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Archive | November, 2009

Library Corner

By Donna Clark, Director, Cedar Springs Public Library

I think of the harvest and Thanksgiving when November rolls around. At the library we are reaping a harvest of seeds planted early on—seeds of programs old and new.

Our newest program is the Travelogue Adventure Series. November’s program brought in 105 people. The preshows at 6:30 p.m. are fun, too. In October we had a small ensemble of flutists, “Flauto Accordo,” and ini November we had guitar music with brother and sister team  of Alexis and Ryan Kaiserlian. We hope to get a school choir and perhaps the jazz band for March and April.

Our goal is to have ticket sales and patron donations to cover the full cost of the four programs. So far $2,633 has come in. If the last two programs (March 8 and April 12) bring in another $1000, we will meet our goal this year. This doesn’t include money donated by our patron sponsors. Our second goal is to have money left over for our new library.

We had our 3rd annual spooky event at the Library on October 29. We called it “Nightmare on Cherry Street.” We planned some ghostly stories and poems for the 4th-6th graders who came, and for a little detective fun, nothing gets kids stirred up better than a little murder mystery and a crime scene. Local actors volunteered to play their part in being interrogated by the young detectives, and once the real murderer was evident, our own local Police Woman, Officer Mandy, came to place the culprit under arrest with handcuffs! We had 17 tweens, four staff and 10 actors that evening. Thanks to Chris Bigney for rounding up a great cast of local talent: Liz Clifford, Russ Cole, Katie Myers, Laura Johnson, Laura Bonarski, Herb Vanderbilt, Wayne and Caitlyn Pierce and Aaron and Trent.

A couple of new programs this month—Girls Night Out and Boys Night Out—happening one week apart for 4th-8th graders. The point is a really good book and a really fun party/discussion around that book. For the girls and their favorite female role model, it was “Star Girl.” For the boys it was “Leepike Ridge.” We shared some snacks, a few crafts, and a lot of laughs.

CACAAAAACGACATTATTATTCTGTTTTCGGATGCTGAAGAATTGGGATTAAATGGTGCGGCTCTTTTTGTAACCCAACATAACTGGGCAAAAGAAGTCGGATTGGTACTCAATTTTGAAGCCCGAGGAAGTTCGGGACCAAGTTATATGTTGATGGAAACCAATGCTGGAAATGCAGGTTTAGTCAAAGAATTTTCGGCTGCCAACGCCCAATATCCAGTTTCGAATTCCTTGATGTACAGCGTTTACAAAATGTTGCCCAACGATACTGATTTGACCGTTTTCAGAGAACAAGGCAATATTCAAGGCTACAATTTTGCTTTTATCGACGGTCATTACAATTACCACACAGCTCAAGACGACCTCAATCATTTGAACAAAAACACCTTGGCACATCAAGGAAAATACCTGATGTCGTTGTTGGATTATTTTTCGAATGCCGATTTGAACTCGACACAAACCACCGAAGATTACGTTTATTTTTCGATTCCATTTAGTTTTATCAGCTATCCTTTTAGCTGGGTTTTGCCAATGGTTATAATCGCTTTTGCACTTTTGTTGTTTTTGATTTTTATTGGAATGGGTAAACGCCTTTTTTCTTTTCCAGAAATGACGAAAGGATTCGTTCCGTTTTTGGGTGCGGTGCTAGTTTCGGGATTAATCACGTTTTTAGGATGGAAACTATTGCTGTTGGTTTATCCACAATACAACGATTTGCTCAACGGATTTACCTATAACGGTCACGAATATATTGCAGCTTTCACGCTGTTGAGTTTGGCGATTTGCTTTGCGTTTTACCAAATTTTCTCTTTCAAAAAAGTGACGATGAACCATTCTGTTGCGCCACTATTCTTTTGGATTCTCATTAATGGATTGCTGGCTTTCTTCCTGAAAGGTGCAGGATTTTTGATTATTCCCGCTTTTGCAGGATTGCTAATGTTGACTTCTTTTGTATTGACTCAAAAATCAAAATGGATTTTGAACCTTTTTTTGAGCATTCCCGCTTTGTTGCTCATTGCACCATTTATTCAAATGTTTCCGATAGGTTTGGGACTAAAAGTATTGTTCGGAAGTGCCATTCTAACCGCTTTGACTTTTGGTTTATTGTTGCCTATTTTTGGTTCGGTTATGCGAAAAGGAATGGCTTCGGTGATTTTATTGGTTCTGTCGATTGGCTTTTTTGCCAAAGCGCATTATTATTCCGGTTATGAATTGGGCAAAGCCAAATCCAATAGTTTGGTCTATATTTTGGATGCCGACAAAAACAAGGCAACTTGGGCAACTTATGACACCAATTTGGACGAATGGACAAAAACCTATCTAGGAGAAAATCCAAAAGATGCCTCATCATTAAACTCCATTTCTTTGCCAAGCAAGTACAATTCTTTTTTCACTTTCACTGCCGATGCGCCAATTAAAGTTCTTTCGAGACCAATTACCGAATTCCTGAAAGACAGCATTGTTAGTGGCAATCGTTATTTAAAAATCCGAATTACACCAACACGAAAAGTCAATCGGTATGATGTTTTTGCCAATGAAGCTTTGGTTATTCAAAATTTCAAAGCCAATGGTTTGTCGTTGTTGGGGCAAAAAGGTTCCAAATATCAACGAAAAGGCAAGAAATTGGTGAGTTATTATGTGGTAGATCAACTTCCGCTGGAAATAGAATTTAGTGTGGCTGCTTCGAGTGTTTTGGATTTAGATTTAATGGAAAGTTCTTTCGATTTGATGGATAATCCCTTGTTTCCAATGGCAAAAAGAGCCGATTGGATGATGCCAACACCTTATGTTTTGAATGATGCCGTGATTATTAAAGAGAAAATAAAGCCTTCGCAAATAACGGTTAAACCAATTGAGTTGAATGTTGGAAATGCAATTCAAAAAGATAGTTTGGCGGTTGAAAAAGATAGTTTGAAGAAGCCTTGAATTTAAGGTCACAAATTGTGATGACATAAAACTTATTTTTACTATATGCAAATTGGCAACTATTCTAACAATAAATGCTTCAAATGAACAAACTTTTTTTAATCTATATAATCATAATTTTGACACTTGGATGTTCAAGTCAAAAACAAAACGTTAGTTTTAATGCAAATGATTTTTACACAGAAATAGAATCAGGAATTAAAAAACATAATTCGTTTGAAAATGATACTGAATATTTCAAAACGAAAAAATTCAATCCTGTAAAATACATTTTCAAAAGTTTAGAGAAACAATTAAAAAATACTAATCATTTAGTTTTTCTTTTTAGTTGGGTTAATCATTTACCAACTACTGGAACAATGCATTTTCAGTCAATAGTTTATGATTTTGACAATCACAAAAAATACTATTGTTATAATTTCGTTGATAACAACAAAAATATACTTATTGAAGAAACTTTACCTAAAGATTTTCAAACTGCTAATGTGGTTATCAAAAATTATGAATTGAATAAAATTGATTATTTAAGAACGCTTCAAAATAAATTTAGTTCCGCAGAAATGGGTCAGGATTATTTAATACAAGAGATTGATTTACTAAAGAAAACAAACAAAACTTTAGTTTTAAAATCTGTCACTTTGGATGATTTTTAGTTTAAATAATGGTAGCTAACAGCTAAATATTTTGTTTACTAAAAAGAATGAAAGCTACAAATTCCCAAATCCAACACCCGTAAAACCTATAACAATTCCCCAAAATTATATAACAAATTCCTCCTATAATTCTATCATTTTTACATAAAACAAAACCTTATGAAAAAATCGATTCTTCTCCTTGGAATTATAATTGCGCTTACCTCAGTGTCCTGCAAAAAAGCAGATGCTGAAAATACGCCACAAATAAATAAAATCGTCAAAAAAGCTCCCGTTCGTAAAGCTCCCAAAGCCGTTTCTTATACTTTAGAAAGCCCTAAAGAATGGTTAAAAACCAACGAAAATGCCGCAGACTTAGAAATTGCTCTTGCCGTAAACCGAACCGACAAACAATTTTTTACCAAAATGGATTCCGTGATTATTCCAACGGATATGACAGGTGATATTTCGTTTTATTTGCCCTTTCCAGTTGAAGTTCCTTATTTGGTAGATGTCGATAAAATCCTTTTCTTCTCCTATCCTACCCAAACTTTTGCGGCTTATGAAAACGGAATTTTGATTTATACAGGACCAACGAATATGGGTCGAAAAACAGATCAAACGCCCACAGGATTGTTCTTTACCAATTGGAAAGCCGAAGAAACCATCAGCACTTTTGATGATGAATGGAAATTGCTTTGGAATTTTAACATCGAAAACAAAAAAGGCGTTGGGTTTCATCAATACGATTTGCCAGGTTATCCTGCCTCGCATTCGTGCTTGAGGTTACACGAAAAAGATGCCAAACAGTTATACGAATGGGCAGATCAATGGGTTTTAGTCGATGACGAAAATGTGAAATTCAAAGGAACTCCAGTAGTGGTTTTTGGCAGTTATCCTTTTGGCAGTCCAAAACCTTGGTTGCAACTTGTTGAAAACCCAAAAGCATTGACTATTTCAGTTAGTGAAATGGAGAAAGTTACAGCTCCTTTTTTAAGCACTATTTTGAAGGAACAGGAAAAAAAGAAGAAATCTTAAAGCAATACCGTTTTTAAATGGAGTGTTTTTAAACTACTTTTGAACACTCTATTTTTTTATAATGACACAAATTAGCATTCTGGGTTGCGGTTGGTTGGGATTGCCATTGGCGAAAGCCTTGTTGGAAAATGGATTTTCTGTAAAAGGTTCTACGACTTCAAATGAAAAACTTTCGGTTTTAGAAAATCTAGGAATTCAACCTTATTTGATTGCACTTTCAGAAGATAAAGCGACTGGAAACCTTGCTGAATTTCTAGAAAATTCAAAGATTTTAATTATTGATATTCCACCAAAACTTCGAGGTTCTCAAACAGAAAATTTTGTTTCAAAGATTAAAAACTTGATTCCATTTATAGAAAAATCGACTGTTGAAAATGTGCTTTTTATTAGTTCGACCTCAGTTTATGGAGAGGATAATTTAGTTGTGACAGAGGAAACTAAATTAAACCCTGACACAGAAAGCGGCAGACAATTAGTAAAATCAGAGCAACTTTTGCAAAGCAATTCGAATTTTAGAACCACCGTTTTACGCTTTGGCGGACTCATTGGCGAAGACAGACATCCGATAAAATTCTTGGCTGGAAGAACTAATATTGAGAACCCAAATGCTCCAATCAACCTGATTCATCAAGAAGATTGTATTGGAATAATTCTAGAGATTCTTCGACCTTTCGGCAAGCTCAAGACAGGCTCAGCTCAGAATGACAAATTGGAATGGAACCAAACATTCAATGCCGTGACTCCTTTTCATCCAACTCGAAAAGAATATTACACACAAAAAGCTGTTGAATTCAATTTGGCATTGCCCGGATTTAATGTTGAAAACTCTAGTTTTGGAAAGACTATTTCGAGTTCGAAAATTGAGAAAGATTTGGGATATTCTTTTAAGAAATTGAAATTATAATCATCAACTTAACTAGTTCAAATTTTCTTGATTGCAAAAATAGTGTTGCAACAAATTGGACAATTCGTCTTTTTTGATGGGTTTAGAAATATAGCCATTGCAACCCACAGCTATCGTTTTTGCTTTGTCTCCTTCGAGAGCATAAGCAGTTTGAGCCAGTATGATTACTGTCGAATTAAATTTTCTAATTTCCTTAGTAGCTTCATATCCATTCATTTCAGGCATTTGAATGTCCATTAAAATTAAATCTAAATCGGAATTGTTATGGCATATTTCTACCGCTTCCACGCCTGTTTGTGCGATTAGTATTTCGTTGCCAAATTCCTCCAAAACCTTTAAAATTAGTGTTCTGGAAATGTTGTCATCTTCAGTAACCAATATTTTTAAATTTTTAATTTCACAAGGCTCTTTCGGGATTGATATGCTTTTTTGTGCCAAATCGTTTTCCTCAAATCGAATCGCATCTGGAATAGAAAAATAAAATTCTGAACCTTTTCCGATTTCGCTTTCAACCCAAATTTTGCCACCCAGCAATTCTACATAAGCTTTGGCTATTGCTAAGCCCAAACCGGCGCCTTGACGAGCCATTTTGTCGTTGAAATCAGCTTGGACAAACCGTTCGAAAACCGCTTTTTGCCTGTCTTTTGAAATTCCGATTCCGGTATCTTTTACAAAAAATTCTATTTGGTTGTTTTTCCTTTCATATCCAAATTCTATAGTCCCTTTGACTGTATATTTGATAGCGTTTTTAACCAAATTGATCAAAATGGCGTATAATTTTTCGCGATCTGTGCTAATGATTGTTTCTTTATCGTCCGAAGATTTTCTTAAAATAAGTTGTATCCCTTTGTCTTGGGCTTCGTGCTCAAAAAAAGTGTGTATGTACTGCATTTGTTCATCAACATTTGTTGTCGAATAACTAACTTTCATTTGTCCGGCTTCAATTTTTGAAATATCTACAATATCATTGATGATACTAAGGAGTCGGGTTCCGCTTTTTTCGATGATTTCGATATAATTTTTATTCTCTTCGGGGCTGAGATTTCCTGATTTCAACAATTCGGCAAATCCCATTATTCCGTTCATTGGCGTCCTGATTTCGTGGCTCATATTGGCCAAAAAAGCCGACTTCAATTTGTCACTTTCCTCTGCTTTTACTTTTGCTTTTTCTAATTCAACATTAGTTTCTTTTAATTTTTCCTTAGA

The City’s “Spooktacular” was a lot of fun and really good for the businesses downtown. The Library opened from 6-7pm and joined the fun. Sixty extra people tramped through our door that evening, some for the first time.

The “Read to Ride” program for Red Flannel Day generated 314 free tickets to students from preK-6th grade who read a minimum of 3 books. We are grateful to those who worked with us to make this happen.

The Library is blessed to have an active “Friends of the Library” group who get involved with fundraising for a new library facility. You’ve seen them grilling and selling hotdogs, working at the Red Flannel Chili Cook-off, organizing our bi-annual book sales and assisting at the Travelogue Programs.

Many were disappointed that our Red Flannel Book Sale was rained out. We are rescheduled for December 3, 4 and 5 from 10am to 5pm, INSIDE at the empty store next door to Melanie’s Creations at 37 N. Main. I hear that you can fill a bag for $4. Dozens and dozens of VHS for sale for $0.50.  2009 books for only $7. If you are looking for new gifts—the Friends also have RED 2010 calendars ($4) and nice, canvas book bags ($10) for sale. Do a portion of your Christmas shopping at the Library this year.

All of us at the Library wish all of you, our friends and neighbors of Cedar Springs, a blessed holiday season filled with joy, love and peace.

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CASSA Tri-Hawks finish on top

Kneeling, from (L to R): Taylor Holloway, Breanna White, Emily Shaft, Lauren Falicki, Shelbie Elerick, Alison Sparling, Mackenzie Weiler. Standing, from L to R: Blakely Hubbard, Shayne Mann, Kaci Clark, Jordyn Nichols, Assistant Coach Becky Topolski, Connor White, Elena Brownell, Taylor Topolski, Blaze Pratt, Brittany Yeck (hidden), Grace Price, Coach Paul Kolenda

Kneeling, from (L to R): Taylor Holloway, Breanna White, Emily Shaft, Lauren Falicki, Shelbie Elerick, Alison Sparling, Mackenzie Weiler. Standing, from L to R: Blakely Hubbard, Shayne Mann, Kaci Clark, Jordyn Nichols, Assistant Coach Becky Topolski, Connor White, Elena Brownell, Taylor Topolski, Blaze Pratt, Brittany Yeck (hidden), Grace Price, Coach Paul Kolenda

Brittany Yeck pictured with Mackenzie Weiler

Brittany Yeck pictured with Mackenzie Weiler

The U13 Girls CASSA Tri-Hawks finished at the top of the GVSA, 3rd Division this fall season. The team, coached by Paul Kolenda, assisted by Becky Topolski and Kaylee Maddox finished their season 6-0-2.

Their tenacious defense, led by keeper, Lauren Falicki, held opponents to only 6 goals for the entire season, including five shutouts. They are a very respectful group of girls who have formed a strong team bond both on the field and off. Their team play is commended and respected and as a result they were awarded trophies for their efforts.

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Thank you

S-Football-thank-youThe Cedar Springs Red Hawks varsity players and their families would like to wish the football coaching staff a very Happy Thanksgiving!

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Deadline approaching

Application deadline approaches for scholar-athlete award